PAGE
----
The essence of the Patagonian steppe

Small ranchers take travelers to the Somuncurá Plateau.

Bonnie Tucker / FST
The best new culture-and-nature excursion presented at the Expo Patatonia show in Buenos Aires was that of Meseta Infinita, an organized group of small ranchers and artisans from a town in the middle of the Río Negro steppe who receive travelers who are interested in the real thing in Patagonian places and lifestyles. AVINA, an international NGO that advises small entrepreneurs and helps them launch undertakings based on sustainable activities, is one of the sponsors.Many of the group’s excursions take visitors to the Somuncurá Plateau, a basaltic formation that occupies more than 23,000 km2 of central southern Río Negro and part of northern Chubut – an area similar to that of the province of Tucumán. Its average elevation is 1,000 meters above sea level, but its relief is by no means flat or monotonous. Its landscapes include volcanic cones, canyons, mountain ranges whose highest peak reaches 1,900 meters, and more than 300 lagoons, many of them ephemeral.
Proof of the marine incursion that covered the region 65 million years ago is the large number of fossil beds in the dry gulfs, capes and bays that can be made out atop Somuncurá and the neighboring Central Plateau.

Somuncurá has very few inhabitants and several endemic plant and animal species. Most people are small sheep ranchers, and some also raise guanacos and rheas.

Some Meseta Infinita members are Mapuches, members of the major indigenous ethnic group whose ancestors came to live in this area at the end of the 19th century. Today their women are willing to give visitors a hands-on seminar on washing and dying wool and weaving rugs on traditional looms.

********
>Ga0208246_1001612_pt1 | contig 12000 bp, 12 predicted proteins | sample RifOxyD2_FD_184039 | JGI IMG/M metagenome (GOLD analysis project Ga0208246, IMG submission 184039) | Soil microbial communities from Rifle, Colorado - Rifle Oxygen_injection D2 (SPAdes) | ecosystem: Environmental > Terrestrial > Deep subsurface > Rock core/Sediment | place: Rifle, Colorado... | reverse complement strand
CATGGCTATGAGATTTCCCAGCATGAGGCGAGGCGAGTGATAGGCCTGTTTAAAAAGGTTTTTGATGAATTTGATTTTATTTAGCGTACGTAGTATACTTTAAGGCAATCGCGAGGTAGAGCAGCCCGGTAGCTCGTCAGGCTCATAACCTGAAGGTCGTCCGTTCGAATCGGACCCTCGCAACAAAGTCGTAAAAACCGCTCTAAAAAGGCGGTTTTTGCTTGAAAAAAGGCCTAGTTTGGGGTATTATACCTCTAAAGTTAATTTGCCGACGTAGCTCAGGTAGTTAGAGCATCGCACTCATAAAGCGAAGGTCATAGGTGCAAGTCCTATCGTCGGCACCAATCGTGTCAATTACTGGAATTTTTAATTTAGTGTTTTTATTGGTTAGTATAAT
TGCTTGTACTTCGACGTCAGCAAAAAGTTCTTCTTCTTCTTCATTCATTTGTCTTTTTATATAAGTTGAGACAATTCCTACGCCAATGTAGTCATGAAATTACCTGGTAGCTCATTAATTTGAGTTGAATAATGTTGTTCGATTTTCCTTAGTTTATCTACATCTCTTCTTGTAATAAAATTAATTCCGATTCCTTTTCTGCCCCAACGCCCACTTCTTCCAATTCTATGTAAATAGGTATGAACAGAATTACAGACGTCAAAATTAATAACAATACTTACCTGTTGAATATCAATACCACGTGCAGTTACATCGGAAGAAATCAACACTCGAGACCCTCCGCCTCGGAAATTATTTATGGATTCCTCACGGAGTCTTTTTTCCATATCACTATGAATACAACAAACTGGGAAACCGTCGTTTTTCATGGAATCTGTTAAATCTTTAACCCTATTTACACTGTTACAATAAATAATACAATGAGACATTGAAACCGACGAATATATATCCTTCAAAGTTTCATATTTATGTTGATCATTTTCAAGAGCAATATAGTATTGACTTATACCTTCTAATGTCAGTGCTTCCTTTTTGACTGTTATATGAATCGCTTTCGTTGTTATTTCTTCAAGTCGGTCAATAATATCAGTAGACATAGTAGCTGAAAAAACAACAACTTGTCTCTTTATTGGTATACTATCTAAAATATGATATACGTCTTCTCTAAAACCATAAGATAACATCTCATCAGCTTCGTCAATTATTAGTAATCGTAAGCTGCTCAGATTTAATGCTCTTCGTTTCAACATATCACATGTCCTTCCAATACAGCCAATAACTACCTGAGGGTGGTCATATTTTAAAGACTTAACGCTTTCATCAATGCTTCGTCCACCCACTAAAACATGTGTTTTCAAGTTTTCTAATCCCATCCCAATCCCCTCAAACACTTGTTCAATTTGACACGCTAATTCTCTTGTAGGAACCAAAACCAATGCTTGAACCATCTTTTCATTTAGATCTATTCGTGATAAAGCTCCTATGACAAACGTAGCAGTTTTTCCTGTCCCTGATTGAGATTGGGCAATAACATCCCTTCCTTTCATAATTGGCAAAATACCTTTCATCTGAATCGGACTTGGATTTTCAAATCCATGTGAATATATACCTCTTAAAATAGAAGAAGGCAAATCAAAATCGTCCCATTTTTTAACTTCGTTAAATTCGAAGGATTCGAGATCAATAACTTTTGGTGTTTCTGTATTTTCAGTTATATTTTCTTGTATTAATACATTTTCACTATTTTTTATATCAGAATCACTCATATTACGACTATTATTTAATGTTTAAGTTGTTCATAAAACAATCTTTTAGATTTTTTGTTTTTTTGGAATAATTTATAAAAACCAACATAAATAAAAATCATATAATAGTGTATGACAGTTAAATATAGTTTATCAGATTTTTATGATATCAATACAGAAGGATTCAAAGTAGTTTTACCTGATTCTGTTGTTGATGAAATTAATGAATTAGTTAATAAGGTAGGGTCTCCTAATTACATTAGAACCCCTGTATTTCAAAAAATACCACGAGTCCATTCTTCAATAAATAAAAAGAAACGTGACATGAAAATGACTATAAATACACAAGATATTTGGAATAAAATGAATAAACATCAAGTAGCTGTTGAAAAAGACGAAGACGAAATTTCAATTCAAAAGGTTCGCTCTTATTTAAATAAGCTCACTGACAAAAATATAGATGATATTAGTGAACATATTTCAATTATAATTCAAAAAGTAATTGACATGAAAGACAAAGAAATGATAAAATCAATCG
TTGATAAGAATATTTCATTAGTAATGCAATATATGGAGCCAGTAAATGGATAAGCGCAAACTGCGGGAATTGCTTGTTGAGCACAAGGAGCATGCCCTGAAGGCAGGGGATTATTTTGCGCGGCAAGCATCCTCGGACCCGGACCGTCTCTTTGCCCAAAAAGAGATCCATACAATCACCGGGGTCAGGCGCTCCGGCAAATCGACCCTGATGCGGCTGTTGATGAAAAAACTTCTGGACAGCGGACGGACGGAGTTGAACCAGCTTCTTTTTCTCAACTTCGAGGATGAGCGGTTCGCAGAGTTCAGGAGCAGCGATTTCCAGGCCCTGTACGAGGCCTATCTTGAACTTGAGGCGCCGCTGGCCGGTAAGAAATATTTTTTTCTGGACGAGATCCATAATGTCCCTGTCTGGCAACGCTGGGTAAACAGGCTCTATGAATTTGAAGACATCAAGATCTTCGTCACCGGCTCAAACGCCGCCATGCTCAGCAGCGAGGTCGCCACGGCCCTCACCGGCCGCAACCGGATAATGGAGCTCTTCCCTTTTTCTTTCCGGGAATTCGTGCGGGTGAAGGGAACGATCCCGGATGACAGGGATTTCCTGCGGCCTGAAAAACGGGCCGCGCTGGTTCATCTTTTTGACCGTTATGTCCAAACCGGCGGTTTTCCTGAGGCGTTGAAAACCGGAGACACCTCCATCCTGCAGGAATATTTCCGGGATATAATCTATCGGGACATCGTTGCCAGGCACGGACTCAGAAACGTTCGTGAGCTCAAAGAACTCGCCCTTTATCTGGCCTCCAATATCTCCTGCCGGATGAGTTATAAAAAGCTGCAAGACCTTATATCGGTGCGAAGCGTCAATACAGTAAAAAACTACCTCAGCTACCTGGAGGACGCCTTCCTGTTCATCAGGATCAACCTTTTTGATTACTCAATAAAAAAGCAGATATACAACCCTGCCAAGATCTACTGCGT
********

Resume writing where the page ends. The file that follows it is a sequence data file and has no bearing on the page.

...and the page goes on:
The group offers all-inclusive packages of three or four days that begin in Los Menucos, a town of 3,000 inhabitants at the foot of the Somuncurá Plateau halfway between San Antonio Oeste on the coast and Bariloche at the foot of the Andes in the province of Río Negro. You can get there by bus from Bariloche (360 km) or Viedma (500 km). Activities can be arranged in accordance with the visitor’s interests: sheep farm activities including droving and shearing; the ins and outs of rhea and guanaco raising; slate mining; traditional Mapuche weaving techniques; fossil deposits, and rock art sites that are more than 10,000 years old. Accommodation may be in ranch houses, outposts, or tents if excursions range very far afield on the Somuncurá Plateau. Travelers eat with ranch families.

I haven’t done this yet, but it sounds good and I am passing on the information. For more details, see , and e-mail or call (02944) 15-613-100 or (02940) 492-051.

PHOTO CREDITS: Lagoon in a volcano crater; fossilized sea shells found on the plateau; rancher with guanaco; weaver; cooking on a plow disc; a ranch house living room. All courtesy of Meseta Infinita.